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European Commission
On 2 July 2019, Ursula von der Leyen was nominated by the European Council to the position of President of the European Commission; she will be the first women and the first German since Walter Hallstein
Equal opportunities and access to the labour market
1. Education, training and life-long learning Everyone has the right to quality and inclusive education, training and life-long learning in order to maintain and acquire skills that enable them to participate fully in society and manage successfully transitions in the labour market. 2. Gender equality Equality of treatment and opportunities between women and men must be ensured and fostered in all areas, including regarding participation in the labour market, terms and conditions of employment and career progression. Women and men have the right to equal pay for work of equal value.
The gender pay gap in the EU and the European Pillar of #SocialRights
1. The gender pay gap in the EU is 16.2%, that’s 16.2% higher than it should be! Gender equality is the second key principle of the European Pillar of #SocialRights for a reason 2. The European Pillar of #SocialRights supports the right to equal treatment and opportunities regarding employment, social protection, education, and access to goods and services available to the public. Something NCW Malta has supported since its creation!
Gender Equality in the Media Sector
This study was commissioned by the European Parliament’s Policy Department for Citizens' Rights and Constitutional Affairs at the request of the Committee on Women's Rights and Gender Equality. It examines key elements of the European policy agenda pertaining to gender equality in the media sector. It also reviews existing research on women's representation within media content and the media workforce. The study provides analysis of actions to promote gender equality in the media at both EU and Member State levels. Finally, it presents case studies of gender equality in the media sector in four Member States: Austria, Malta, Sweden, and the UK.
Empowering women and girls in media and ICT
On the occasion of the International Women's Day, the Committee on Women’s Rights and Gender Equality is holding an inter-parliamentary committee meeting on empowering women and girls in media and ICT. The meeting, which will bring together EU institutional representatives, members of EU national parliaments, experts and stakeholders, will take place on 08 March 2018. The presentation and debates will deal with the topics of women shaping media, empowering women and girls through digital inclusion and women’s movements and advancing equality in the digital age.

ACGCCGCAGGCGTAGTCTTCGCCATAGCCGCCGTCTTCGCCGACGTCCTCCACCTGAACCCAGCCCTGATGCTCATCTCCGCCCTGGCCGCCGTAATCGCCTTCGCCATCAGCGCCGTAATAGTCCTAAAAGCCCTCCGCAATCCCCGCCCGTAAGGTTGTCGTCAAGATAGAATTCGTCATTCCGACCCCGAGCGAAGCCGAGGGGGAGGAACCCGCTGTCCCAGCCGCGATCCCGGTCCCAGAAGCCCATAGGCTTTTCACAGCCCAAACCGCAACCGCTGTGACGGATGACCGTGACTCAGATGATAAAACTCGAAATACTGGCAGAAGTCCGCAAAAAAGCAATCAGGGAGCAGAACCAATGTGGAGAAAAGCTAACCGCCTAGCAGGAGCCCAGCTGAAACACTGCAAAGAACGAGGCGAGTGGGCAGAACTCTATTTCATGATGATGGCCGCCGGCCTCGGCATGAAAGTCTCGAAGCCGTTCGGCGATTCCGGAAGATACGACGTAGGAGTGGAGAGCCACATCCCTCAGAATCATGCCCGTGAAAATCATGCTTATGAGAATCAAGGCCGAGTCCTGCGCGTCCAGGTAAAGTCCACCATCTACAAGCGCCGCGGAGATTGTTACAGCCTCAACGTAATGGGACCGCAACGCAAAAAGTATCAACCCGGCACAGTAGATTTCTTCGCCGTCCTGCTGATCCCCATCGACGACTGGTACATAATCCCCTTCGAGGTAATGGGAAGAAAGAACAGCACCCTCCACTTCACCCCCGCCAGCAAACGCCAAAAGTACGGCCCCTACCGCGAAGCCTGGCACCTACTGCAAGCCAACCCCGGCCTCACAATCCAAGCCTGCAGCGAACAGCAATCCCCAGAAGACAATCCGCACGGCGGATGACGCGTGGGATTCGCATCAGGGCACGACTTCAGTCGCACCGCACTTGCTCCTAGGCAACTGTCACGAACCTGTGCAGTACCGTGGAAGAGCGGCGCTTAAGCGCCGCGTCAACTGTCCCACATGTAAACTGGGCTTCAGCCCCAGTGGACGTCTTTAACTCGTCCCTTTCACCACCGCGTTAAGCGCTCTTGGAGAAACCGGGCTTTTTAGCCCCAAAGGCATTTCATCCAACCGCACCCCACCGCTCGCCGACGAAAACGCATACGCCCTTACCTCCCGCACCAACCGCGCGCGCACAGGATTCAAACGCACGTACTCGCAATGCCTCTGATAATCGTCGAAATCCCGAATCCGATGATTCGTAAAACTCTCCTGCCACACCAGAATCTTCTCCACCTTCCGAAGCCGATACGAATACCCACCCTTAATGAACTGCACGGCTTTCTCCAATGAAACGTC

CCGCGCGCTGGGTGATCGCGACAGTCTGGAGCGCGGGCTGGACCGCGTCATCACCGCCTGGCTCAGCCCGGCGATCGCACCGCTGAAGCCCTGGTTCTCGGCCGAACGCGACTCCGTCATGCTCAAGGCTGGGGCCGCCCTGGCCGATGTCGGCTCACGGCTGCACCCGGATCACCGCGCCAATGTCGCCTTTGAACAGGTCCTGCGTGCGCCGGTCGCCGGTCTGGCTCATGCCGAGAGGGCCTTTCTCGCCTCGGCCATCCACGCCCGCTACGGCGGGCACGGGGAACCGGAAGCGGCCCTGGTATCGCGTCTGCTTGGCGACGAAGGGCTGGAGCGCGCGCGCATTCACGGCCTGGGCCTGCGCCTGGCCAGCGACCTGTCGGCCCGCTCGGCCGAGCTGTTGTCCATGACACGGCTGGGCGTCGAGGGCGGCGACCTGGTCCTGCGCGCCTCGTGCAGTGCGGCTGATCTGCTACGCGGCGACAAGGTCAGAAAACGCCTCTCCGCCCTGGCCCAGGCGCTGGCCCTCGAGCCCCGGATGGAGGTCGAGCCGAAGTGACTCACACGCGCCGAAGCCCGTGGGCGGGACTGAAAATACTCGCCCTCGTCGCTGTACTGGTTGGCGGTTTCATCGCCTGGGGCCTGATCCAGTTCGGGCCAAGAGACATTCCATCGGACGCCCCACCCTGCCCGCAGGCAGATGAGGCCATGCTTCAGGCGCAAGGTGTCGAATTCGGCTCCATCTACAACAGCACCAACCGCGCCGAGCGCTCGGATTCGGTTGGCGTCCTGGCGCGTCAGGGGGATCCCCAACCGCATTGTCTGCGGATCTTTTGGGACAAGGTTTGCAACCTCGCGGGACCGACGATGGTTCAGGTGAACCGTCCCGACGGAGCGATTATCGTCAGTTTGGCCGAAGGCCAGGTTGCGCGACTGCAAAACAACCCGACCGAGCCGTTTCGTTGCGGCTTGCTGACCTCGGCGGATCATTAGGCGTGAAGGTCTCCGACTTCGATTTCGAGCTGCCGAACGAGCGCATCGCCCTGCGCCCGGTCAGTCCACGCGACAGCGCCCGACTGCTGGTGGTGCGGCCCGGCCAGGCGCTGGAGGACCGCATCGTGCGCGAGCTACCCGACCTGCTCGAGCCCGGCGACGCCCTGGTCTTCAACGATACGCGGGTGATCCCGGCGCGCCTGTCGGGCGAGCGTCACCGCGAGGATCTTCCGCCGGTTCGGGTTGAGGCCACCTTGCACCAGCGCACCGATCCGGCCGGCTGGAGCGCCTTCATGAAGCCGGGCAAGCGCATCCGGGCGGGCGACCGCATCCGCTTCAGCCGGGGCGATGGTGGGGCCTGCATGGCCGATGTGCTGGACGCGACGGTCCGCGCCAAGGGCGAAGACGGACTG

Digital healthcare / health insurance
In the view of the EESC, given the digital revolution in the field of health, it is vital to maintain and promote a health insurance system which serves the needs of everyone, and is solidarity-based, inclusive and non-discriminatory. Inclusion and fair access for all to good quality health services (digital or otherwise) and commitment to these are in fact prerequisites for universal health coverage.
Gender equality in European labour markets
In order to improve gender equality in labour markets, the EESC considers it necessary to draw up an integrated and ambitious European strategy to tackle systemic and structural obstacles and lead to adequate policies, measures and EU funding programmes for improving equality between women and men, thus fostering "more equal economic independence of women and men" . This would also contribute to the implementation of the European Pillar of Social Rights.
Services to the family
Developing services in private homes in order to achieve a better work-life balance Every family has a home and clothes to maintain, meals to prepare, children to care for, elderly parents or ill or disabled family members who need help. Women often have to work part-time in order to carry out these tasks, missing out on the career for which they have trained or on time they would use for training.
Women and girls digital gender gap
This study, commissioned by the European Parliament’s Policy Department for Citizens’ Rights and Constitutional Affairs at the request of the FEMM Committee, attempts to reveal the links between the different factors (access, skills, socio-economic and cultural), which prevent women from having equal access to digital technology. It then suggests ways of dealing with online and offline inequalities to the effect of closing the digital gender gap and improving women’s and girls’ digital inclusion and future technology-related career paths.
Plastics, human health and environmental impacts: The road ahead
Plastics have been with us for more than a century, and by now they’re everywhere, for good and for ill. Plastic containers and coatings help keep food fresh, but they can also leave behind neurotoxins such as BPA in the human body. PVC is used for everything from pipes and flooring to furniture and clothes, but it contains compounds called phthalates that have been implicated in male reproductive disorders. Studies have also shown that childhood exposure to environmental pollutants can have significant negative effects later in life, including reduced labor force participation and even earnings.